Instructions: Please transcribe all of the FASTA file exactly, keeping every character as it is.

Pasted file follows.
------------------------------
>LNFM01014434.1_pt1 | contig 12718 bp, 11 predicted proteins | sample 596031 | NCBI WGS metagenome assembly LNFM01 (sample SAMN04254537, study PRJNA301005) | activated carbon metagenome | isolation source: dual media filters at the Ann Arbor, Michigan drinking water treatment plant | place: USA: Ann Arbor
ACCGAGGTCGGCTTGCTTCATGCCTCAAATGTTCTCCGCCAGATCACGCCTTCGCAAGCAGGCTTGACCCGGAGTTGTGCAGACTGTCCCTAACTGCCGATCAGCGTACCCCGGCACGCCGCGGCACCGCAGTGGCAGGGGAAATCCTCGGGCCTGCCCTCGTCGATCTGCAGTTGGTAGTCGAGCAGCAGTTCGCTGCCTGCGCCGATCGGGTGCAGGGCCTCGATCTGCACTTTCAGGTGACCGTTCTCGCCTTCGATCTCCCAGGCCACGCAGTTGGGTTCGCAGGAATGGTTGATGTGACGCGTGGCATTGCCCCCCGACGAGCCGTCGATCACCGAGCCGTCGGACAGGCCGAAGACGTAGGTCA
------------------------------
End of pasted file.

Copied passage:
>LNFM01014434.1_pt1 | contig 12718 bp, 11 predicted proteins | sample 596031 | NCBI WGS metagenome assembly LNFM01 (sample SAMN04254537, study PRJNA301005) | activated carbon metagenome | isolation source: dual media filters at the Ann Arbor, Michigan drinking water treatment plant | place: USA: Ann Arbor
ACCGAGGTCGGCTTGCTTCATGCCTCAAATGTTCTCCGCCAGATCACGCCTTCGCAAGCAGGCTTGACCCGGAGTTGTGCAGACTGTCCCTAACTGCCGATCAGCGTACCCCGGCACGCCGCGGCACCGCAGTGGCAGGGGAAATCCTCGGGCCTGCCCTCGTCGATCTGCAGTTGGTAGTCGAGCAGCAGTTCGCTGCCTGCGCCGATCGGGTGCAGGGCCTCGATCTGCACTTTCAGGTGACCGTTCTCGCCTTCGATCTCCCAGGCCACGCAGTTGGGTTCGCAGGAATGGTTGATGTGACGCGTGGCATTGCCCCCCGACGAGCCGTCGATCACCGAGCCGTCGGACAGGCCGAAGACGTAGGTCA